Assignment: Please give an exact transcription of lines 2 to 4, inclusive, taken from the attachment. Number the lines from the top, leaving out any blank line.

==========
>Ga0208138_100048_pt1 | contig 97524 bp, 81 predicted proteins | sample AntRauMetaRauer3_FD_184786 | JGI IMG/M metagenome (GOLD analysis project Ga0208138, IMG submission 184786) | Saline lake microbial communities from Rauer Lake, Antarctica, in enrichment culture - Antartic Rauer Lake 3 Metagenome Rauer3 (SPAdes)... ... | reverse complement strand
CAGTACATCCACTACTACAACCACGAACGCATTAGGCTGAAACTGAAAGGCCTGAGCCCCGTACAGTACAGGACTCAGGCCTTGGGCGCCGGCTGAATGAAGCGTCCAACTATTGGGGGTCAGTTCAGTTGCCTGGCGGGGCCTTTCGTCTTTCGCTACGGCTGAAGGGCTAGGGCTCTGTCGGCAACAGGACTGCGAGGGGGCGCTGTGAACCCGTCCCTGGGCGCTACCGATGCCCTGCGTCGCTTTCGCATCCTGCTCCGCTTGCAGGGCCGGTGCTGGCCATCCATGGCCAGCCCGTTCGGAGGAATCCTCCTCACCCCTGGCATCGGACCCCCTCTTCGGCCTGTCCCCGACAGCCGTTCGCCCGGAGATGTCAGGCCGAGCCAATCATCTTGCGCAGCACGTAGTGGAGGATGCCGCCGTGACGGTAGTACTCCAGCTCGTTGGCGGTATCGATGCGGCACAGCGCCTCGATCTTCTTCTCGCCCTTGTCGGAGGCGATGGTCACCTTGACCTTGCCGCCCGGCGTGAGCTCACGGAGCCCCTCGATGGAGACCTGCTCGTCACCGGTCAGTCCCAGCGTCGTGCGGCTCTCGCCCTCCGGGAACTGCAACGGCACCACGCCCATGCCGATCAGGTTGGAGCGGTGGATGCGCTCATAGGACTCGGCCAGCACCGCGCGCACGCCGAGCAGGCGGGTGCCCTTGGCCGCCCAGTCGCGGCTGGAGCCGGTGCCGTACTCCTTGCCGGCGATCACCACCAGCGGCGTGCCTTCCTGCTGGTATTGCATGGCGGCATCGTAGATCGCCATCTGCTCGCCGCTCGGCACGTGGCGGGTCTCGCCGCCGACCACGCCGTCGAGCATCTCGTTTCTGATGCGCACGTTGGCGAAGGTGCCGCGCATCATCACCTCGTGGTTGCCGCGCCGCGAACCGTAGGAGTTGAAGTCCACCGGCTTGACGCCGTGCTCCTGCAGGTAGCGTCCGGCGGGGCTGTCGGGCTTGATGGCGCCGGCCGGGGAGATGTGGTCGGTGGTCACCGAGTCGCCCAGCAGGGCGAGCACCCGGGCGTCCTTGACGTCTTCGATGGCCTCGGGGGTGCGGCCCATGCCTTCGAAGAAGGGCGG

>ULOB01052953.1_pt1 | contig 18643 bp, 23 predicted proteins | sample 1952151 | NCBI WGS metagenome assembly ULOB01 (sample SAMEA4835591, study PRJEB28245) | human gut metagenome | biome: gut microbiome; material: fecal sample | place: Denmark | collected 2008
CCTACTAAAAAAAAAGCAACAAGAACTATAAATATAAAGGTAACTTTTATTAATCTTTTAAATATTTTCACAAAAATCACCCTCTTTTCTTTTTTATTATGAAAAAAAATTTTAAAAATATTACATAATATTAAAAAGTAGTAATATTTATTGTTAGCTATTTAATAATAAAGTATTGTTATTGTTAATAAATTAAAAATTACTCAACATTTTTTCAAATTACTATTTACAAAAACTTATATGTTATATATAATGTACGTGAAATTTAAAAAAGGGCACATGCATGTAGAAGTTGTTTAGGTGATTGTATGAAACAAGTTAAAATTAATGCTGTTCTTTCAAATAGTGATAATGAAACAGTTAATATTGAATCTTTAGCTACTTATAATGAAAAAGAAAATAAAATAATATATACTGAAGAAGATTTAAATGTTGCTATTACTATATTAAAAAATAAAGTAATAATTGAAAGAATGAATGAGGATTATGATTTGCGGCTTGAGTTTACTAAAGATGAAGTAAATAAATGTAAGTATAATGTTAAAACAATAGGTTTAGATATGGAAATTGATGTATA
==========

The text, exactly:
CAGTACATCCACTACTACAACCACGAACGCATTAGGCTGAAACTGAAAGGCCTGAGCCCCGTACAGTACAGGACTCAGGCCTTGGGCGCCGGCTGAATGAAGCGTCCAACTATTGGGGGTCAGTTCAGTTGCCTGGCGGGGCCTTTCGTCTTTCGCTACGGCTGAAGGGCTAGGGCTCTGTCGGCAACAGGACTGCGAGGGGGCGCTGTGAACCCGTCCCTGGGCGCTACCGATGCCCTGCGTCGCTTTCGCATCCTGCTCCGCTTGCAGGGCCGGTGCTGGCCATCCATGGCCAGCCCGTTCGGAGGAATCCTCCTCACCCCTGGCATCGGACCCCCTCTTCGGCCTGTCCCCGACAGCCGTTCGCCCGGAGATGTCAGGCCGAGCCAATCATCTTGCGCAGCACGTAGTGGAGGATGCCGCCGTGACGGTAGTACTCCAGCTCGTTGGCGGTATCGATGCGGCACAGCGCCTCGATCTTCTTCTCGCCCTTGTCGGAGGCGATGGTCACCTTGACCTTGCCGCCCGGCGTGAGCTCACGGAGCCCCTCGATGGAGACCTGCTCGTCACCGGTCAGTCCCAGCGTCGTGCGGCTCTCGCCCTCCGGGAACTGCAACGGCACCACGCCCATGCCGATCAGGTTGGAGCGGTGGATGCGCTCATAGGACTCGGCCAGCACCGCGCGCACGCCGAGCAGGCGGGTGCCCTTGGCCGCCCAGTCGCGGCTGGAGCCGGTGCCGTACTCCTTGCCGGCGATCACCACCAGCGGCGTGCCTTCCTGCTGGTATTGCATGGCGGCATCGTAGATCGCCATCTGCTCGCCGCTCGGCACGTGGCGGGTCTCGCCGCCGACCACGCCGTCGAGCATCTCGTTTCTGATGCGCACGTTGGCGAAGGTGCCGCGCATCATCACCTCGTGGTTGCCGCGCCGCGAACCGTAGGAGTTGAAGTCCACCGGCTTGACGCCGTGCTCCTGCAGGTAGCGTCCGGCGGGGCTGTCGGGCTTGATGGCGCCGGCCGGGGAGATGTGGTCGGTGGTCACCGAGTCGCCCAGCAGGGCGAGCACCCGGGCGTCCTTGACGTCTTCGATGGCCTCGGGGGTGCGGCCCATGCCTTCGAAGAAGGGCGG

>ULOB01052953.1_pt1 | contig 18643 bp, 23 predicted proteins | sample 1952151 | NCBI WGS metagenome assembly ULOB01 (sample SAMEA4835591, study PRJEB28245) | human gut metagenome | biome: gut microbiome; material: fecal sample | place: Denmark | collected 2008
CCTACTAAAAAAAAAGCAACAAGAACTATAAATATAAAGGTAACTTTTATTAATCTTTTAAATATTTTCACAAAAATCACCCTCTTTTCTTTTTTATTATGAAAAAAAATTTTAAAAATATTACATAATATTAAAAAGTAGTAATATTTATTGTTAGCTATTTAATAATAAAGTATTGTTATTGTTAATAAATTAAAAATTACTCAACATTTTTTCAAATTACTATTTACAAAAACTTATATGTTATATATAATGTACGTGAAATTTAAAAAAGGGCACATGCATGTAGAAGTTGTTTAGGTGATTGTATGAAACAAGTTAAAATTAATGCTGTTCTTTCAAATAGTGATAATGAAACAGTTAATATTGAATCTTTAGCTACTTATAATGAAAAAGAAAATAAAATAATATATACTGAAGAAGATTTAAATGTTGCTATTACTATATTAAAAAATAAAGTAATAATTGAAAGAATGAATGAGGATTATGATTTGCGGCTTGAGTTTACTAAAGATGAAGTAAATAAATGTAAGTATAATGTTAAAACAATAGGTTTAGATATGGAAATTGATGTATA